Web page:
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  • The Mount Road School in Chennai

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    MadrasSchoolCF07nov2017

    The East Indians, as Anglo Indians were known till 1911, were well served by schools and churches in almost every locality where they were in numbers. In New Town and Vepery areas, near where they served in the General Hospital and Gun Factory, the German missionaries representing the Society for Promoting Christian Knowledge had done their bit. In Royapuram, the railway and harbour employees were well served by St Kevin’s and St Peter’s. And in Perambur, the railway hub, there was the Railways School and the Lourdes Shrine, all serving Protestants and Catholics. But where the poorest East Indians lived, in the Narasingapuram, Chintadripet, Pudupet and Royapettah areas there was nothing between St Mary’s in the Fort and St George’s Cathedral for those who worked in stables like Waller’s, coach-builders like Simpson’s, as printers in Addison’s, and sales-clerks in Spencer’s and Higginbotham’s. That was till the Rev Henry Taylor arrived in 1842 and was temporarily posted to sahibdom’s St George’s.

    Struck by the poorer East Indians’ conditions in the Round Tana area, Taylor rented a room there in July 1842 and commenced worship and primary classes. That will on November 26, be celebrated as the 175th anniversary of Christ Church, Mount Road, and its school. Growth followed thanks to Thomas Parker Waller who owned a large stable and coach rental here. When a building and compound he offered the new institution was deemed too small, he negotiated exchange of a part of his estate for an adjacent property and gifted in perpetuity the latter, then worth ₹ 12,000, to the new church. Here, Taylor’s successor, Rev Robert Carver (Miscellany, February 6) established in 1843 two schools called the Mount Road Male and Female Schools, to be duly called the Christ Church School. Another building in this property was used for worship. Work on the church began in 1850 to John Law’s design and Christ Church, Mount Road, was consecrated in 1852. The Church, including furniture from Deschamps, then a leading furniture maker, cost ₹ 37,000.

    Remembered in the Church with a memorial tablet and in the name of a primary school opened in 1986 is TP Waller. Another tablet, one in the porch, remembers his son, a veterinarian, who died in 1830. Connected or not, another Waller name figures in the School’s history; Bishop Edward Waller (1922-41) helped the school considerably with Diocesan funding.

    Funds were till the 20th Century a constant problem for the School. Typically, an 1854 note showed expenses being ₹90 a month and school fees only about ₹30 from around 120 students! It was a poor school with poorer children. This lack of funds was to over the years affect the character of the school, which kept shuttling between being a middle school and a lower school.

    The history of this period is too depressing, not to mention full of upheavals, to record. But what seemed like a closed chapter became a new chapter with Waller’s infusion of funds and support from St George’s Cathedral, St Mary’s in the Fort and St Matthias, Vepery.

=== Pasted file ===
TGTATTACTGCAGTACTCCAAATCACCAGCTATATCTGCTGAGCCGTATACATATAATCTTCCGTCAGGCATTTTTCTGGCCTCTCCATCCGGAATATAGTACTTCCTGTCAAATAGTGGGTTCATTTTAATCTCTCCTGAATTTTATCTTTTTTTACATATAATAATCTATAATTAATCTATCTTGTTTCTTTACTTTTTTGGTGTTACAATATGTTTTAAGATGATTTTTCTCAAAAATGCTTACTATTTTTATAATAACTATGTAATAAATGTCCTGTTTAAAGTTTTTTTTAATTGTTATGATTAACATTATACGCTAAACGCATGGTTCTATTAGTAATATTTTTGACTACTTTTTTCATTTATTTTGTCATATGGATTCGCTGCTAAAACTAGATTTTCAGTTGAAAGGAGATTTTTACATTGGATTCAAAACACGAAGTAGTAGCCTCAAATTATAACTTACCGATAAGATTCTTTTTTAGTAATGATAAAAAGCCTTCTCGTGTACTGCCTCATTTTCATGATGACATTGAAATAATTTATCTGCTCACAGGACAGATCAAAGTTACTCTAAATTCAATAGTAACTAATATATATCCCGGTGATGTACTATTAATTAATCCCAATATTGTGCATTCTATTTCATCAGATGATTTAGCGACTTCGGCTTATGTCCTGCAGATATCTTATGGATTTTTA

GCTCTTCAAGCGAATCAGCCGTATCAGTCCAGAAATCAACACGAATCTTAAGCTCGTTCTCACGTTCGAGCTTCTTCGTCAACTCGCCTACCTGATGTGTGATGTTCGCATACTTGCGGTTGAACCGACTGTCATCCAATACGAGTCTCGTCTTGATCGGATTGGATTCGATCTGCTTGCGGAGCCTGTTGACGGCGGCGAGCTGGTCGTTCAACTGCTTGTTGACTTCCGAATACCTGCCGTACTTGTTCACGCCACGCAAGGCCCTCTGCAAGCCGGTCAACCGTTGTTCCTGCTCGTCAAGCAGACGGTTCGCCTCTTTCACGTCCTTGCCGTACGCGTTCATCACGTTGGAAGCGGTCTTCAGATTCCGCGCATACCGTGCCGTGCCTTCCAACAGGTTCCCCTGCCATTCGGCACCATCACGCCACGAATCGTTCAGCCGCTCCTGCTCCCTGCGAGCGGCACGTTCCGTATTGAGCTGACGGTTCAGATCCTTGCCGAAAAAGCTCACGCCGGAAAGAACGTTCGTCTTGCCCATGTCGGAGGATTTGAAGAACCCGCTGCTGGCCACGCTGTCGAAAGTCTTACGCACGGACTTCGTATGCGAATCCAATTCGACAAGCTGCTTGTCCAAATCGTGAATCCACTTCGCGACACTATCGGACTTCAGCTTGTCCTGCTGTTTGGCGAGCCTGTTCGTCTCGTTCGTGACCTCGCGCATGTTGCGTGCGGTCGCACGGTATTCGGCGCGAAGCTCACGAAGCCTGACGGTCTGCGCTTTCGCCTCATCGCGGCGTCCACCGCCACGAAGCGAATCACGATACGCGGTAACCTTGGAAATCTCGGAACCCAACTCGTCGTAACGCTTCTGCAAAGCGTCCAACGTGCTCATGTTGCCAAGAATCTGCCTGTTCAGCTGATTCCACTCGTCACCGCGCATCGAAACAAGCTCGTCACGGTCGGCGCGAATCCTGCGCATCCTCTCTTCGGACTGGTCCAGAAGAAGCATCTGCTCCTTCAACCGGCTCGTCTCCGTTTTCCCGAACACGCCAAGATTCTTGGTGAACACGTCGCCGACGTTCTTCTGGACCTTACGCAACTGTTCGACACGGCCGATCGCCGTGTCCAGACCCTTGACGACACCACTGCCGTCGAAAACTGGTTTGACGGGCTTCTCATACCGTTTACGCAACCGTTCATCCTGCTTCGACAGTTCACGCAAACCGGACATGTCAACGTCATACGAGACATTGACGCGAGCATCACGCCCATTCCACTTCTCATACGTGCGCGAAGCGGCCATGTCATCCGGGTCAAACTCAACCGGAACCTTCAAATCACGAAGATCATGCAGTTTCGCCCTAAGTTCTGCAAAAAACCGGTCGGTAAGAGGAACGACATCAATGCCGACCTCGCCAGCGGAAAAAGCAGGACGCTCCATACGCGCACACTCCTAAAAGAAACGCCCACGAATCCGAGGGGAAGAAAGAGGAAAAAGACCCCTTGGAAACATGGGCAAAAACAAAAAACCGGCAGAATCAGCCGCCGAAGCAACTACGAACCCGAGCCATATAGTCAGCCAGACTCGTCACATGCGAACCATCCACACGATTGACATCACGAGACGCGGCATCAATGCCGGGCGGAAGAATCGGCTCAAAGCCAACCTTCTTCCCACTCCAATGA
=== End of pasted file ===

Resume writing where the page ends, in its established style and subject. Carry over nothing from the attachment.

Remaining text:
This made possible a new block in 1928 at a cost of ₹40,000 and recognition as a High School in 1947. In 1949, when St George’s Cathedral School closed, Christ Church welcomed its students, as numbers meant viability. Today, with over 2,000 students it is a co-educational higher secondary school from 1905 with good results and many a university entrant, a far cry from 1930 when it reported “After years of barren results, it is refreshing to find one passing in the Middle School examination”! That was a School that changed from 1936 after the previous 25 years had recorded “hardly one per cent in passes”. Since then it has been recording 90-100 % passes and students joining India’s most prestigious services and institutions. Among them is Dr John Varghese, principal of St Stephen’s College, Delhi.

    The mystery of the missing award

    My mention on August 27th of the Jagirdar of Arni’s Gold Medal for Physics/ Chemistry not having been awarded for years, has brought intriguing information. In letters to the Arni family in 2005, Presidency College categorically stated their records showed no such awards. Yet, in 1992, plaques were seen in the College’s Central Hall listing Arni Award winners in Physics and Chemistry.

    Still more intriguing is that the CVs of many leading Indian scientists mention them as having received the award. These include Dr CV Raman in 1905, Dr Govind Rao (‘Father of Chemical Engineering in India’) in 1921, and Dr S Chandrasekhar in 1930. Later winners found include in 1956 (Physics) Dr TR Viswanathan, a Director of Texas Instruments after stints at MIT, Carnegie Mellon, Stanford and Berkeley, in 1974 (Chemistry) Dr N Pattabhiraman, Professor of Oncology, Lombardi Cancer Centre, Washington DC, Dr N Gopalaswamy (1977, Physics) who was with NASA, and Dr S Moorthy Babu, Anna University.

    With so many winners, listed as late as 1986 (Dr Babu), how could an award vanish into thin air? Be that as it may, would the College like to start all over again with the help of the Arni family?

    The chronicler of Madras that is Chennai tells stories of people, places, and events from the years gone by, and sometimes from today

    source: http://www.thehindu.com / The Hindu / Home> Society> History & Culture> Madras Miscellany / by S Muthiah / November 07th, 2017

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